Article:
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The role of van der Waals forces in water adsorption on metals
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10.1063/1.4773901
/content/aip/journal/jcp/138/2/10.1063/1.4773901
http://aip.metastore.ingenta.com/content/aip/journal/jcp/138/2/10.1063/1.4773901

Figures

Image of FIG. 1.
FIG. 1.

Top and side views of water monomers adsorbed at different sites on a close-packed metal surface. Small black, red, and grey spheres stand for H, O, and metal atoms, respectively.

Image of FIG. 2.
FIG. 2.

Adsorption energy of H2O monomer on Ag(111) and Ru(0001) as a function of the vertical water-metal distance (d w–m), defined as the distance between the O atom of a water molecule and the nearest metal atom on the surface. Four different functionals are considered and the optB88-vdW non-local correlation (nlc) contribution to the total energy (Eq. (3) ) is also shown (open circles and dashed line). The lines are merely a guide to the eye.

Image of FIG. 3.
FIG. 3.

Top view of water monomer (M), dimer (D), trimers (Tr-I and Tr-II), tetramers (Te-I and Te-II), pentamers (P-I, P-II, P-III, P-IV, P-V, and P-VI), and hexamers (H-I, H-II, H-III, and H-IV) adsorbed on Cu(110). Small black, red, dark grey, and light grey spheres stand for H, O, and Cu in the first and second layer, respectively. Light red spheres indicate water molecules that are relatively far away from the metal surface (typically >3 Å).

Image of FIG. 4.
FIG. 4.

Adsorption energies of different sized water clusters adsorbed on Cu(110) using PBE, revPBE-vdW, optPBE-vdW, and optB88-vdW. Dashed lines connect the most stable isomers for a given number of H2O molecules with each functional.

Image of FIG. 5.
FIG. 5.

Averaged nearest neighbor water-metal, d w–m (top), and water-water, d w–w (bottom), distances for the water clusters depicted in Fig. 3 using PBE, revPBE-vdW, optPBE-vdW, and optB88-vdW. The lines connecting the points are there to guide the eye.

Tables

Generic image for table
Table I.

Adsorption energies (in meV/H2O) of an isolated water monomer on three different metal surfaces with PBE and the optB88-vdW functionals. Six different adsorption sites and adsorbed water geometries are shown (see Fig. 1 ). S1 is the most stable adsorption structure on all surfaces with all functionals. Negative adsorption energies correspond to favorable (exothermic) adsorption.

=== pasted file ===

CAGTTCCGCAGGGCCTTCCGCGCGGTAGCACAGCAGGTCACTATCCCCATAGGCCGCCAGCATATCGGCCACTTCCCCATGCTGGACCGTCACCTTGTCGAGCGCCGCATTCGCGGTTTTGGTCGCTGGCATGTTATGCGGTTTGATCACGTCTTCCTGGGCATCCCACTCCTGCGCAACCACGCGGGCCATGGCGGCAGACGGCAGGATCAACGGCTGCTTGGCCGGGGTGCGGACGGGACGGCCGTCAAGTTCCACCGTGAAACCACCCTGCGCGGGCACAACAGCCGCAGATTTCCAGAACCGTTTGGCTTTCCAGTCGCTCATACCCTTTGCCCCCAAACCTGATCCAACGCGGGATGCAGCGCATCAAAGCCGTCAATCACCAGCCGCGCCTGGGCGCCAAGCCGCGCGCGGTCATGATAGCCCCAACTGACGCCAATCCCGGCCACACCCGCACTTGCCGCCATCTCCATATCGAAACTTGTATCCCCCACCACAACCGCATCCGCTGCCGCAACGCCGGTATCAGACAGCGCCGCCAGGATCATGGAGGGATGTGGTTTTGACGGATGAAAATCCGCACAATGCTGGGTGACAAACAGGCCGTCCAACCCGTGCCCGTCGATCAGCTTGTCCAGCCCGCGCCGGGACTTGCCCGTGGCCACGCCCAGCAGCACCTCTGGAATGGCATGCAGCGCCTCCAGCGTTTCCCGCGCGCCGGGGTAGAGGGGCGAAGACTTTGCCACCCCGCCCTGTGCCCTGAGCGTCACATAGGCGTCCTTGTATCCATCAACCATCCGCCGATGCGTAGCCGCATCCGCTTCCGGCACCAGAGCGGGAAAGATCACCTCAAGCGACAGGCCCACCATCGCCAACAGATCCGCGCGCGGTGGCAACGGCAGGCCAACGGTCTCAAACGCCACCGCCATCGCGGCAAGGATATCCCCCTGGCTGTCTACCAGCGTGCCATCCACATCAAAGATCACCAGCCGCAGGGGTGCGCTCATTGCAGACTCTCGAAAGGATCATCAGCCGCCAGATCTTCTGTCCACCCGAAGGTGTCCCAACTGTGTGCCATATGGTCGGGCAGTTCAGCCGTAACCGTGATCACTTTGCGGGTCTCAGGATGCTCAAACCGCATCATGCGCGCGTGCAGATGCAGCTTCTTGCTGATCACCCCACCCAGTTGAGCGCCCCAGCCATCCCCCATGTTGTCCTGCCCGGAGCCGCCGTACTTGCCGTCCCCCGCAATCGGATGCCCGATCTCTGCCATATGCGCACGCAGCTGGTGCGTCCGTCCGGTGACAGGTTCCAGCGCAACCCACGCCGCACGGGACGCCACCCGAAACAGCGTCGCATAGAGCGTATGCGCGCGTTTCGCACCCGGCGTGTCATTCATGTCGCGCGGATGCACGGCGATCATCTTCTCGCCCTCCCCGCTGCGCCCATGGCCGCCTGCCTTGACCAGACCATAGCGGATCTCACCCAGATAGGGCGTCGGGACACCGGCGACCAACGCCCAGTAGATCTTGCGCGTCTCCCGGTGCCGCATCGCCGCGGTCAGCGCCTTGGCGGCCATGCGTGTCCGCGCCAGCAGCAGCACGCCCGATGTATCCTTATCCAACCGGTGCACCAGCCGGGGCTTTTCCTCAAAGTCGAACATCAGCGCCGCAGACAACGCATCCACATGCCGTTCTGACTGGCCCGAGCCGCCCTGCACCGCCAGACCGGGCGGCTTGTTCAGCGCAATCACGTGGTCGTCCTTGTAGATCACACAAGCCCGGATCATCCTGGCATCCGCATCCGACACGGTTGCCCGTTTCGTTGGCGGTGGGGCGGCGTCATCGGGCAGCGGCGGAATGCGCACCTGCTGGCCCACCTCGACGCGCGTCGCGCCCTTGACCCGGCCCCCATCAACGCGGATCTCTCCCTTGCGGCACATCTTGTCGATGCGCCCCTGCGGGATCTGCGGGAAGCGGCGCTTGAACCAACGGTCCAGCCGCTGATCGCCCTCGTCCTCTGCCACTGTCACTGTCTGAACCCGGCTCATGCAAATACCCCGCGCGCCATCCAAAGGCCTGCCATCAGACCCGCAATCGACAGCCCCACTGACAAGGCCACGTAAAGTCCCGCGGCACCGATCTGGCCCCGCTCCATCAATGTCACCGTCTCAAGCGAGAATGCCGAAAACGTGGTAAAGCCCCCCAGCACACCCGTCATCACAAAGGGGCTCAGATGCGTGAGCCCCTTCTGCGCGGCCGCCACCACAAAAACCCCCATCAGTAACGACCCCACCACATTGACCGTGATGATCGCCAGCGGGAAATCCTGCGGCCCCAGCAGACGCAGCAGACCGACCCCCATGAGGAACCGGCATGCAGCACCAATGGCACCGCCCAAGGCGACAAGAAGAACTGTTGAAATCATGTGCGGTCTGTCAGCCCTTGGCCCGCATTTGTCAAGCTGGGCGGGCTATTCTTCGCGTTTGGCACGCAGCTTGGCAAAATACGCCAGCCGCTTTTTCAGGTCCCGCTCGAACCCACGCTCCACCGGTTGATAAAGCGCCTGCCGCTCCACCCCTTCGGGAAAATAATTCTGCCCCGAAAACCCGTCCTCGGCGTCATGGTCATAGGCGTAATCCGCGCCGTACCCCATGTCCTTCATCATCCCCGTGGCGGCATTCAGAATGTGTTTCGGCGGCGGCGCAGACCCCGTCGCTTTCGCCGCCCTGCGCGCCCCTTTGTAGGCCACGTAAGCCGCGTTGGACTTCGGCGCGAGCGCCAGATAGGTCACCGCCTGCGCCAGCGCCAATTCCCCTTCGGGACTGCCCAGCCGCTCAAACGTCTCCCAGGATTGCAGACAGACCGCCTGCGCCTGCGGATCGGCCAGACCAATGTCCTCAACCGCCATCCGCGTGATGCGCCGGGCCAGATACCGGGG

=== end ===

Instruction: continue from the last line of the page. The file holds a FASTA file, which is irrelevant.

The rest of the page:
Generic image for table
Table II.

Adsorption energies (E ads in meV/H2O) and the optimized distance between the O atom of a water molecule and the nearest metal atom on the surface (d w–m in Å) for water monomers at the equilibrium adsorption site (S1 in Fig. 1 ) on all the metal surfaces investigated. Results for the PBE, revPBE-vdW, optPBE-vdW, and optB88-vdW functionals are reported.

Generic image for table
Table III.

Computed adsorption energies (E ads) of water monomer (M), dimer (D), trimers (Tr), tetramers (Te), pentamers (P), and hexamers (H) adsorbed on Cu(110) using PBE, revPBE-vdW, optPBE-vdW, and optB88-vdW. Water-water ( ) and water-metal ( ) bonding contributions are also given. All values are in meV/H2O.

Generic image for table
Table IV.

Averaged nearest neighbor water-metal (d w–m) and H-bond (d w–w) distances for different water clusters adsorbed on Cu(110) using PBE, revPBE-vdW, optPBE-vdW, and optB88-vdW. All values are in Å.

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/content/aip/journal/jcp/138/2/10.1063/1.4773901
2013-01-14
2014-04-19
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752b84549af89a08dbdd7fdb8b9568b5 journal.articlezxybnytfddd
Scitation: The role of van der Waals forces in water adsorption on metals
http://aip.metastore.ingenta.com/content/aip/journal/jcp/138/2/10.1063/1.4773901
10.1063/1.4773901
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